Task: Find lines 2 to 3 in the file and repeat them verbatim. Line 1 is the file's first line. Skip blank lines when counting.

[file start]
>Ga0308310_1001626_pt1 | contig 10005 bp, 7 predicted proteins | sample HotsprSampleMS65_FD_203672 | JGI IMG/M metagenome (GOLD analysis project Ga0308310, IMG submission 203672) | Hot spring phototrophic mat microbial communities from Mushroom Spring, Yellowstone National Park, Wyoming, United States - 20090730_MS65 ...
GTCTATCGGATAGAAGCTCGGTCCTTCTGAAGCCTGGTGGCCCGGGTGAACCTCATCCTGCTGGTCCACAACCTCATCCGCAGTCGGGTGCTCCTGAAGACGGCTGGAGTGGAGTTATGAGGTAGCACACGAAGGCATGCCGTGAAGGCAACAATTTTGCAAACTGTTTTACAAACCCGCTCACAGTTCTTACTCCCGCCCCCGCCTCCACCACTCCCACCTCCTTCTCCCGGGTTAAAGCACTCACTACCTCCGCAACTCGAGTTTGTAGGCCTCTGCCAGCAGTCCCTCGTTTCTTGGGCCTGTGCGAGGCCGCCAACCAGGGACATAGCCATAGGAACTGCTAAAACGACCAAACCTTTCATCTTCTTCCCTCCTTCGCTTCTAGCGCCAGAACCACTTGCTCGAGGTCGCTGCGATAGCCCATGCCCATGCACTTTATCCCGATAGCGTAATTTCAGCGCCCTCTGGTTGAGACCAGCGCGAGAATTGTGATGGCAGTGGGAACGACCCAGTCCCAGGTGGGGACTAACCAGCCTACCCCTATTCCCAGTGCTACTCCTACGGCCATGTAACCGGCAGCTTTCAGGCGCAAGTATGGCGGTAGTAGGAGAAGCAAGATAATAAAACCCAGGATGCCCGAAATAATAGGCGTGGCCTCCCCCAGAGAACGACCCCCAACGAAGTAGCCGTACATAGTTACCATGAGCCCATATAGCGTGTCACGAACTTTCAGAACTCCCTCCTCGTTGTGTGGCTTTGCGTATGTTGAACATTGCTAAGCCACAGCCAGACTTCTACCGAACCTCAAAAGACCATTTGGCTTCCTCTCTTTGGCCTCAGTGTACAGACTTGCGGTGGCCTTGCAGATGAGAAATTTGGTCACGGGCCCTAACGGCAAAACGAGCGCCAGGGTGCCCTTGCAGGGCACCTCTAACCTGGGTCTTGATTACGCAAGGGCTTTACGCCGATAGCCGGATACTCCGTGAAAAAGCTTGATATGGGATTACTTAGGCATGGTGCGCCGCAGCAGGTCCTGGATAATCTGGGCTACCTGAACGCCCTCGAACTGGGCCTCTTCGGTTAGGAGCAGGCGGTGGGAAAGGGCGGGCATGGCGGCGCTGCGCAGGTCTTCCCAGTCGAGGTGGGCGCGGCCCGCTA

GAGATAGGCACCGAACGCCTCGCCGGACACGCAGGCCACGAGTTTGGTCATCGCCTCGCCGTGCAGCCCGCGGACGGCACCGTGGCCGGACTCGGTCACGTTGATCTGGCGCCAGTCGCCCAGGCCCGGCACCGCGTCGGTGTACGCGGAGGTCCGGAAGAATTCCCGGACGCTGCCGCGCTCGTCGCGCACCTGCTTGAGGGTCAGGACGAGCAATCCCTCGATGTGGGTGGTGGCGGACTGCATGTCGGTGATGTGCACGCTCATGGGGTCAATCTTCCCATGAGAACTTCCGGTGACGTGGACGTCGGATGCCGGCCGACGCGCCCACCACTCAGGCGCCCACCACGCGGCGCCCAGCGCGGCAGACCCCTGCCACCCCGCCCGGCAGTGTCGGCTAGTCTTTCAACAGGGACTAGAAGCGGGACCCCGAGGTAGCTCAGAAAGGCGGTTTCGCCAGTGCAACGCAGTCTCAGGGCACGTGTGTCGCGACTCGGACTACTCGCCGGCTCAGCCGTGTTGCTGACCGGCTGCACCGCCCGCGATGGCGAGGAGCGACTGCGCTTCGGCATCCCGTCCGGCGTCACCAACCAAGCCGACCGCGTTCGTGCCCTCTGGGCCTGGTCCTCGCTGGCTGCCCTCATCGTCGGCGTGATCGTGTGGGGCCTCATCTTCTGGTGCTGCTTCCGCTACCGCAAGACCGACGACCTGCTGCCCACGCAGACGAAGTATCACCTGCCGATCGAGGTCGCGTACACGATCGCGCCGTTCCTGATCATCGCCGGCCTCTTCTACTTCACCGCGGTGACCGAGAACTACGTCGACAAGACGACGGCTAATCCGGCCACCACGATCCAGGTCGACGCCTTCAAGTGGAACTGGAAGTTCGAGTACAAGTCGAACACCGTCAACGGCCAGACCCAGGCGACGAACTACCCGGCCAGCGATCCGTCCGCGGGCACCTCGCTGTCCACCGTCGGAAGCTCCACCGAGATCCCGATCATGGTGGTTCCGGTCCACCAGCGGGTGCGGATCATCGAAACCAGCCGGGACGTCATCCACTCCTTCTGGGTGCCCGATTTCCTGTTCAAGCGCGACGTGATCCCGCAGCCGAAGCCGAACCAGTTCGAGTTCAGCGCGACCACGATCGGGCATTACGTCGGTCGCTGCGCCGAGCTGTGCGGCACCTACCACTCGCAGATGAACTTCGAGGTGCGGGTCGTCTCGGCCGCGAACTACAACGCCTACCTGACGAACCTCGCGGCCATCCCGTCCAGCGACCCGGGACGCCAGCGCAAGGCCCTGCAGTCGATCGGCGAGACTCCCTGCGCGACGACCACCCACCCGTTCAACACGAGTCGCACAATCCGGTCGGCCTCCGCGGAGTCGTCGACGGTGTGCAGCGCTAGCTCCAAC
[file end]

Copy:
GTCTATCGGATAGAAGCTCGGTCCTTCTGAAGCCTGGTGGCCCGGGTGAACCTCATCCTGCTGGTCCACAACCTCATCCGCAGTCGGGTGCTCCTGAAGACGGCTGGAGTGGAGTTATGAGGTAGCACACGAAGGCATGCCGTGAAGGCAACAATTTTGCAAACTGTTTTACAAACCCGCTCACAGTTCTTACTCCCGCCCCCGCCTCCACCACTCCCACCTCCTTCTCCCGGGTTAAAGCACTCACTACCTCCGCAACTCGAGTTTGTAGGCCTCTGCCAGCAGTCCCTCGTTTCTTGGGCCTGTGCGAGGCCGCCAACCAGGGACATAGCCATAGGAACTGCTAAAACGACCAAACCTTTCATCTTCTTCCCTCCTTCGCTTCTAGCGCCAGAACCACTTGCTCGAGGTCGCTGCGATAGCCCATGCCCATGCACTTTATCCCGATAGCGTAATTTCAGCGCCCTCTGGTTGAGACCAGCGCGAGAATTGTGATGGCAGTGGGAACGACCCAGTCCCAGGTGGGGACTAACCAGCCTACCCCTATTCCCAGTGCTACTCCTACGGCCATGTAACCGGCAGCTTTCAGGCGCAAGTATGGCGGTAGTAGGAGAAGCAAGATAATAAAACCCAGGATGCCCGAAATAATAGGCGTGGCCTCCCCCAGAGAACGACCCCCAACGAAGTAGCCGTACATAGTTACCATGAGCCCATATAGCGTGTCACGAACTTTCAGAACTCCCTCCTCGTTGTGTGGCTTTGCGTATGTTGAACATTGCTAAGCCACAGCCAGACTTCTACCGAACCTCAAAAGACCATTTGGCTTCCTCTCTTTGGCCTCAGTGTACAGACTTGCGGTGGCCTTGCAGATGAGAAATTTGGTCACGGGCCCTAACGGCAAAACGAGCGCCAGGGTGCCCTTGCAGGGCACCTCTAACCTGGGTCTTGATTACGCAAGGGCTTTACGCCGATAGCCGGATACTCCGTGAAAAAGCTTGATATGGGATTACTTAGGCATGGTGCGCCGCAGCAGGTCCTGGATAATCTGGGCTACCTGAACGCCCTCGAACTGGGCCTCTTCGGTTAGGAGCAGGCGGTGGGAAAGGGCGGGCATGGCGGCGCTGCGCAGGTCTTCCCAGTCGAGGTGGGCGCGGCCCGCTA

GAGATAGGCACCGAACGCCTCGCCGGACACGCAGGCCACGAGTTTGGTCATCGCCTCGCCGTGCAGCCCGCGGACGGCACCGTGGCCGGACTCGGTCACGTTGATCTGGCGCCAGTCGCCCAGGCCCGGCACCGCGTCGGTGTACGCGGAGGTCCGGAAGAATTCCCGGACGCTGCCGCGCTCGTCGCGCACCTGCTTGAGGGTCAGGACGAGCAATCCCTCGATGTGGGTGGTGGCGGACTGCATGTCGGTGATGTGCACGCTCATGGGGTCAATCTTCCCATGAGAACTTCCGGTGACGTGGACGTCGGATGCCGGCCGACGCGCCCACCACTCAGGCGCCCACCACGCGGCGCCCAGCGCGGCAGACCCCTGCCACCCCGCCCGGCAGTGTCGGCTAGTCTTTCAACAGGGACTAGAAGCGGGACCCCGAGGTAGCTCAGAAAGGCGGTTTCGCCAGTGCAACGCAGTCTCAGGGCACGTGTGTCGCGACTCGGACTACTCGCCGGCTCAGCCGTGTTGCTGACCGGCTGCACCGCCCGCGATGGCGAGGAGCGACTGCGCTTCGGCATCCCGTCCGGCGTCACCAACCAAGCCGACCGCGTTCGTGCCCTCTGGGCCTGGTCCTCGCTGGCTGCCCTCATCGTCGGCGTGATCGTGTGGGGCCTCATCTTCTGGTGCTGCTTCCGCTACCGCAAGACCGACGACCTGCTGCCCACGCAGACGAAGTATCACCTGCCGATCGAGGTCGCGTACACGATCGCGCCGTTCCTGATCATCGCCGGCCTCTTCTACTTCACCGCGGTGACCGAGAACTACGTCGACAAGACGACGGCTAATCCGGCCACCACGATCCAGGTCGACGCCTTCAAGTGGAACTGGAAGTTCGAGTACAAGTCGAACACCGTCAACGGCCAGACCCAGGCGACGAACTACCCGGCCAGCGATCCGTCCGCGGGCACCTCGCTGTCCACCGTCGGAAGCTCCACCGAGATCCCGATCATGGTGGTTCCGGTCCACCAGCGGGTGCGGATCATCGAAACCAGCCGGGACGTCATCCACTCCTTCTGGGTGCCCGATTTCCTGTTCAAGCGCGACGTGATCCCGCAGCCGAAGCCGAACCAGTTCGAGTTCAGCGCGACCACGATCGGGCATTACGTCGGTCGCTGCGCCGAGCTGTGCGGCACCTACCACTCGCAGATGAACTTCGAGGTGCGGGTCGTCTCGGCCGCGAACTACAACGCCTACCTGACGAACCTCGCGGCCATCCCGTCCAGCGACCCGGGACGCCAGCGCAAGGCCCTGCAGTCGATCGGCGAGACTCCCTGCGCGACGACCACCCACCCGTTCAACACGAGTCGCACAATCCGGTCGGCCTCCGCGGAGTCGTCGACGGTGTGCAGCGCTAGCTCCAAC